Geodesic (adjective)– made of light straight structural elements mostly in tension
(noun)– the shortest line between two points that lies in the given surface
This past weekend I took a walk to Mount Auburn Cemetery, located between Cambridge and Watertown. The historic site was a winding labyrinth of roads and unpaved trails. The founders of the cemetery “wanted their fellow citizens to remember the significance of cycles in an age of linear progress and ‘go-aheadism,’”states The Boston Globe. American landscape architect Frederick Law Olmsted echoed such a notion that the mazelike terrain is “clearly intended as the ‘antithesis’ of the classic urban grid.” In addition to the meandering paths, the cemetery also has a vast collection of plants. If all the tombstones and mausoleums were to disappear overnight, the place would be like an arboretum and an ornithologists’ heaven.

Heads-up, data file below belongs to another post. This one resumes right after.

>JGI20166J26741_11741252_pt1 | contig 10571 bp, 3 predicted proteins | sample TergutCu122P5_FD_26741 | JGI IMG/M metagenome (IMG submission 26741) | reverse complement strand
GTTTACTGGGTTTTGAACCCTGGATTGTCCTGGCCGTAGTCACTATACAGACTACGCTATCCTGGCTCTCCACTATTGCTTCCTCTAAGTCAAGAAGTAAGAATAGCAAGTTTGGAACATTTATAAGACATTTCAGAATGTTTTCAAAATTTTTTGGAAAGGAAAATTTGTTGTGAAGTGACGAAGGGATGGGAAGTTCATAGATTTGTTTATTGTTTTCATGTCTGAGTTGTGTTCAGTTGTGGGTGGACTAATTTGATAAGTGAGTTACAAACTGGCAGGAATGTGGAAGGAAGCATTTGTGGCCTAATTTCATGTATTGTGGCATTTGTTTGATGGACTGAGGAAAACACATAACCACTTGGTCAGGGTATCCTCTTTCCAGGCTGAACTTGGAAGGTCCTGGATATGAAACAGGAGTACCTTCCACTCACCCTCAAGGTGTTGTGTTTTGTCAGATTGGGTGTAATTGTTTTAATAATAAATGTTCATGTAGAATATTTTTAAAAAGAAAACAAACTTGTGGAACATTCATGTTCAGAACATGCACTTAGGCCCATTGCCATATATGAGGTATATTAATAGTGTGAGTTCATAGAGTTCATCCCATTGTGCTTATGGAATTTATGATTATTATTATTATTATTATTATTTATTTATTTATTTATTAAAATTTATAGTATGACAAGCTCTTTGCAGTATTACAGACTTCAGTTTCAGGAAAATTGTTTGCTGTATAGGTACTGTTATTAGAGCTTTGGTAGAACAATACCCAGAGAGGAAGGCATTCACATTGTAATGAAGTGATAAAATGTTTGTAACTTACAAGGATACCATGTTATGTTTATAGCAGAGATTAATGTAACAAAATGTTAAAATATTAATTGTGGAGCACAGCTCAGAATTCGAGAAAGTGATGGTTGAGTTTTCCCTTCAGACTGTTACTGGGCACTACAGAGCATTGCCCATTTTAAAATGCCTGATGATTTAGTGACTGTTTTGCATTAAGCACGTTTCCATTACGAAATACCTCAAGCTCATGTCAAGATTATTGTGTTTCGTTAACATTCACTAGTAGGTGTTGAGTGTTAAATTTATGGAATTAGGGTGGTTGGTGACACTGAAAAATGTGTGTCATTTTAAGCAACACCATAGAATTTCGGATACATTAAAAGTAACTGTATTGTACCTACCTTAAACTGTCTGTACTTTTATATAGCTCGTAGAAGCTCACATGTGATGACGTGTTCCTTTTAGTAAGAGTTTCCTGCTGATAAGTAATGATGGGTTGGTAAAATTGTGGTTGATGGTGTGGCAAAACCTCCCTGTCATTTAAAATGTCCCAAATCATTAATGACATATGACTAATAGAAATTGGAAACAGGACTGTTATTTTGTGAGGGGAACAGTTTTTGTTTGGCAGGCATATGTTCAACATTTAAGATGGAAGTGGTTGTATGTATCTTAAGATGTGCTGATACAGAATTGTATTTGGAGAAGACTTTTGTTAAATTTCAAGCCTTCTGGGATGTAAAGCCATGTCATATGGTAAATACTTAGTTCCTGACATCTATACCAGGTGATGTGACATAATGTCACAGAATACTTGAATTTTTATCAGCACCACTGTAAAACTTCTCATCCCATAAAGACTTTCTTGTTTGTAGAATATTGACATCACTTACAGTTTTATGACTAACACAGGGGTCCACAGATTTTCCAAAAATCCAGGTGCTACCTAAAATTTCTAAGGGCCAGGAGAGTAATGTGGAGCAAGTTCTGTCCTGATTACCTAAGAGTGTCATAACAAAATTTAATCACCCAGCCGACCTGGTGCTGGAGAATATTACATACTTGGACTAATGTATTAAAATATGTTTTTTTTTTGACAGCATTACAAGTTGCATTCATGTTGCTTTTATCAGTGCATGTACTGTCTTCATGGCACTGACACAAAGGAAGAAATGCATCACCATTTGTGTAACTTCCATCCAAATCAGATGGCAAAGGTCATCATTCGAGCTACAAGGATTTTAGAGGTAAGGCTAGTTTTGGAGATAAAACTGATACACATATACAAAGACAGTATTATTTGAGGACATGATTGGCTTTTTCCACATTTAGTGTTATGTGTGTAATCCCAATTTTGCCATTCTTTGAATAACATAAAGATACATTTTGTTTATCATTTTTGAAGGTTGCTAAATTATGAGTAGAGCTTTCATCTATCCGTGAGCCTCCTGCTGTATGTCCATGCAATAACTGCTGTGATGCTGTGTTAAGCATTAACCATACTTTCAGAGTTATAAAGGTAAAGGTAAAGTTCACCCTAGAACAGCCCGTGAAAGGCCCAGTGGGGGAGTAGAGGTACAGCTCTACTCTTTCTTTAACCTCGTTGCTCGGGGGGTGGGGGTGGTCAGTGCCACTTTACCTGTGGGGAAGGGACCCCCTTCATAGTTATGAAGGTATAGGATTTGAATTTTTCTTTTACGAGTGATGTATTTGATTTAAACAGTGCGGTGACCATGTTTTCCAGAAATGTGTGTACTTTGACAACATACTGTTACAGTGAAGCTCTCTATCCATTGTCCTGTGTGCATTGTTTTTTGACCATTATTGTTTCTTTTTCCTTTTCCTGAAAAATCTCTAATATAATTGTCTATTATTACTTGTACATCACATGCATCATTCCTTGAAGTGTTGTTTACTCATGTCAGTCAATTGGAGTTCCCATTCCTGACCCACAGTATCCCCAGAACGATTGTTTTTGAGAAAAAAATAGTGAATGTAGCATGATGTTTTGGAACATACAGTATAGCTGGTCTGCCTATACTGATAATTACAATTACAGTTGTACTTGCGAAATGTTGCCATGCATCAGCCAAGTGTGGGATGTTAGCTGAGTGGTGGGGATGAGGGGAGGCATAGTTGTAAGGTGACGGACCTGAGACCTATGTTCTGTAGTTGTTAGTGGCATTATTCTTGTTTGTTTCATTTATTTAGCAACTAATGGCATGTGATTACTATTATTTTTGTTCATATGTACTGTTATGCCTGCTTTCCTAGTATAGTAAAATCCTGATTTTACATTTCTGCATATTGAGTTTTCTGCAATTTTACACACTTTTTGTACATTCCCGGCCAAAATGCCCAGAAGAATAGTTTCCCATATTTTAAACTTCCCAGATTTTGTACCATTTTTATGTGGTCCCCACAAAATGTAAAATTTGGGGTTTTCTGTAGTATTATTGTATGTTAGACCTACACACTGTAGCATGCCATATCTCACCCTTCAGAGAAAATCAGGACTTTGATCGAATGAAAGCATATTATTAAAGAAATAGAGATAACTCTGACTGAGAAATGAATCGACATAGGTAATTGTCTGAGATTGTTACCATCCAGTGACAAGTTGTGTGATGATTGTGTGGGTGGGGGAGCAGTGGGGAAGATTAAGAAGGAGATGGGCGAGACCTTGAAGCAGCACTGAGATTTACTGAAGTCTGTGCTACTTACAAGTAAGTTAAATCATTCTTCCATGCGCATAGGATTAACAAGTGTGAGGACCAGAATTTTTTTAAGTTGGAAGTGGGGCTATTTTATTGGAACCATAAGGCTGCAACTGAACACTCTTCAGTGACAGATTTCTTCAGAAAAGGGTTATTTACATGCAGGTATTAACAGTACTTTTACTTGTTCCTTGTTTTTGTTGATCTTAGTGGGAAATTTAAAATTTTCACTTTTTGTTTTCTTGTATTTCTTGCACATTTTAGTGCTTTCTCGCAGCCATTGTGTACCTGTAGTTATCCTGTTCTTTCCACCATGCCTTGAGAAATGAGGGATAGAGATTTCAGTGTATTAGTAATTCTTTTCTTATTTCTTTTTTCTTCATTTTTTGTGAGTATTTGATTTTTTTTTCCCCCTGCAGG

One of the famous people buried at Mount Auburn is Richard Buckminster “Bucky” Fuller, and one of his well-known architectural designs is the geodesic dome. It starts with an icosahedron, a polyhedron with 20 triangular faces. Each face can be categorized two ways: 1) Class- how the larger triangle is divided, and 2) how many smaller triangles are on each side. The Montreal Biosphere that Fuller designed for the U.S. Pavilion at the 1967 World Fair was a Class 1, Frequency 16 icosahedron. Nine years later, a fire burned down the acrylic cells that enclosed the sphere, but the steel truss structure remained. Recently a New York-based studio Dror purposed a second dome to pay homage to Bucky and to revitalize the seasonally-used grounds into a year-round venue.